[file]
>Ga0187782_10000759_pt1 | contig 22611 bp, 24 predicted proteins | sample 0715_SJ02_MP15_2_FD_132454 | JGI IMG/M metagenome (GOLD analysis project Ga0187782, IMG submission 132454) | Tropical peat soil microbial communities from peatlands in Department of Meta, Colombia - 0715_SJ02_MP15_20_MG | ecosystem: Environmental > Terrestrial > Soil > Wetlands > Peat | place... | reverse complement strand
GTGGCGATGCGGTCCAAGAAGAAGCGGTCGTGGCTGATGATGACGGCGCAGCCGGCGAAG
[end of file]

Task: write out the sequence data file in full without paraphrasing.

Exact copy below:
>Ga0187782_10000759_pt1 | contig 22611 bp, 24 predicted proteins | sample 0715_SJ02_MP15_2_FD_132454 | JGI IMG/M metagenome (GOLD analysis project Ga0187782, IMG submission 132454) | Tropical peat soil microbial communities from peatlands in Department of Meta, Colombia - 0715_SJ02_MP15_20_MG | ecosystem: Environmental > Terrestrial > Soil > Wetlands > Peat | place... | reverse complement strand
GTGGCGATGCGGTCCAAGAAGAAGCGGTCGTGGCTGATGATGACGGCGCAGCCGGCGAAG